Lichfield parents say they will keep their children off school next week in protest at new exams and plans to introduce academies across the country.
The national day of action will take place on Tuesday (May 3) with thousands of primary-aged youngsters expected to stay at home.
The campaigners say that children are being “tested, overworked and stressed out by school” – and warn that moves to force all schools to become academies by 2020 will not improve the situation.
A new Midlands group was inspired by the national ‘Let Kids Be Kids’ campaign whose petition against the SATs examinations has gained over 22,000 signatures.
Lichfield mum of two, Abi Lloyd-Milner, who will be joining the strike, said: “I’m passionate about my children’s education and I want them to be excited and engaged in their learning.
“I’m not anti-testing per se but I feel these new SATs are damaging. The relentless testing is creating a dull, narrow and joyless education for our young children.
“The tests are far too difficult and I worry about my children and others becoming disengaged. While they spend hours and hours preparing for these tests they are missing out on other valuable learning experiences.”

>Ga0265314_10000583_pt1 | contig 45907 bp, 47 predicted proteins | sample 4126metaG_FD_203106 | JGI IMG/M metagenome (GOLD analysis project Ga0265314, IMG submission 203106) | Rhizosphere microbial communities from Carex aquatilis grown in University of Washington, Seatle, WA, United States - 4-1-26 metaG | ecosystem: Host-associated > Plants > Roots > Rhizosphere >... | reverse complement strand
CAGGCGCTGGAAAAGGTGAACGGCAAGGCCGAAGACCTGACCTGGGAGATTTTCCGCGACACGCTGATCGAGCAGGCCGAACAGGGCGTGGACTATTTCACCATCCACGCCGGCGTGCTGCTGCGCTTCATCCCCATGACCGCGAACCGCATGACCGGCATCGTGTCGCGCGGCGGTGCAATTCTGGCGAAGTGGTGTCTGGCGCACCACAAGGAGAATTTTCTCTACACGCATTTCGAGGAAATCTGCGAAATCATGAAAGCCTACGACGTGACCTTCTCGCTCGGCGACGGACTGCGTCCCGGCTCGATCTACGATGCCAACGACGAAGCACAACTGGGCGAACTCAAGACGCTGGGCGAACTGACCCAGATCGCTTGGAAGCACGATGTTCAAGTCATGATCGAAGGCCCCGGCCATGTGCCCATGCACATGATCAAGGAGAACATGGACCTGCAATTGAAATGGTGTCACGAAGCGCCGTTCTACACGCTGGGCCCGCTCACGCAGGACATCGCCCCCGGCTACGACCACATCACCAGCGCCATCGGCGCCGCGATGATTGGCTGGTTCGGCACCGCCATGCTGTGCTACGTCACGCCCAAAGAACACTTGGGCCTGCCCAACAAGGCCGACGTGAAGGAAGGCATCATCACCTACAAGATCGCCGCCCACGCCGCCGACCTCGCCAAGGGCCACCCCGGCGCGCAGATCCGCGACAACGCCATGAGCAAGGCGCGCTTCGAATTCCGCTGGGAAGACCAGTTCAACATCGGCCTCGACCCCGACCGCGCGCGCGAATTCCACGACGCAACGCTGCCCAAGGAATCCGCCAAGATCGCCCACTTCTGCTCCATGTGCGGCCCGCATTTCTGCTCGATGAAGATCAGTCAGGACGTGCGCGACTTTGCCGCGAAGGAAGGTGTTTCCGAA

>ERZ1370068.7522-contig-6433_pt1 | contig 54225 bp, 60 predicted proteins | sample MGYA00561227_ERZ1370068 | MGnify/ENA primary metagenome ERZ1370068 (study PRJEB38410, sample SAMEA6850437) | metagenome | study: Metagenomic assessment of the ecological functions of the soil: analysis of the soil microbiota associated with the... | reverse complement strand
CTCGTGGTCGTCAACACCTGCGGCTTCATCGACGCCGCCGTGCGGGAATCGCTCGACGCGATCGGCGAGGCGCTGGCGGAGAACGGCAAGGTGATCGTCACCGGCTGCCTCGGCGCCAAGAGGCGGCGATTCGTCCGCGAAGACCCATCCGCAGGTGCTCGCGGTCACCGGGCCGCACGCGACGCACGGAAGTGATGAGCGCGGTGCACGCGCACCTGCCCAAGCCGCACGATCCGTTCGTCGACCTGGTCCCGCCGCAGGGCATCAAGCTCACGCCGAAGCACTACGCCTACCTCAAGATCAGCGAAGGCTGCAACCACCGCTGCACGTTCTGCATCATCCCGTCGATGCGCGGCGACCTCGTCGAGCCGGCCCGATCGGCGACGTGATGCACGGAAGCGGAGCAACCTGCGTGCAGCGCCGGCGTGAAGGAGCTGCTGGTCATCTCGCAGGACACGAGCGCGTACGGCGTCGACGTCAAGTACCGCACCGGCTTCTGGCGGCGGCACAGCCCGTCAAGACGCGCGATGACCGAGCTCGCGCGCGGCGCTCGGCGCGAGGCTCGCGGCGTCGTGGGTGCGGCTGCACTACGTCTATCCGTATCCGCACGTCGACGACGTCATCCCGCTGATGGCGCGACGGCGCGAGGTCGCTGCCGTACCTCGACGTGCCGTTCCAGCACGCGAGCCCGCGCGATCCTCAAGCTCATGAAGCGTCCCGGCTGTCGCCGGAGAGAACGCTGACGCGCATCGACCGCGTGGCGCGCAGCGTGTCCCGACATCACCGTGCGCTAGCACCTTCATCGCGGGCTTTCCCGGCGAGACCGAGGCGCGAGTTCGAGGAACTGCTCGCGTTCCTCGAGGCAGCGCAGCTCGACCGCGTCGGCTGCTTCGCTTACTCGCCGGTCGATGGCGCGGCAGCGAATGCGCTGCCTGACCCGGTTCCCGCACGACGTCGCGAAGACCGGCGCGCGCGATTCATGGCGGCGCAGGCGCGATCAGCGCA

The new SATs exams mean children as young as five are now being tested on material such as punctuation, times tables and fractions – two years earlier than before.
Paula Young, a mum of two from Fradley, said that the strike date had been deliberately chosen as a non-testing day in schools.
“While I don’t like keeping my children off school, I feel I cannot stand by and watch while this Government tears apart our education system and sets our children up to fail,” she said. “That’s why I will be joining lots of other local parents on May 3.
“I’m all for improving standards but these policies completely fail to take into account the fact that our children all learn in different ways and develop at different speeds.
“Rather than wasting money converting good schools into academies the Government should be investing in good quality teachers who can make a real difference to our children’s education.
“Educational experts agree that too much testing, too soon, is counterproductive and even harmful. Many heads are too cautious to complain because they want their schools to look good for Ofsted.
“Teachers’ unions are speaking out but many teachers are concerned for their jobs. It’s up to parents now to make their voices heard.”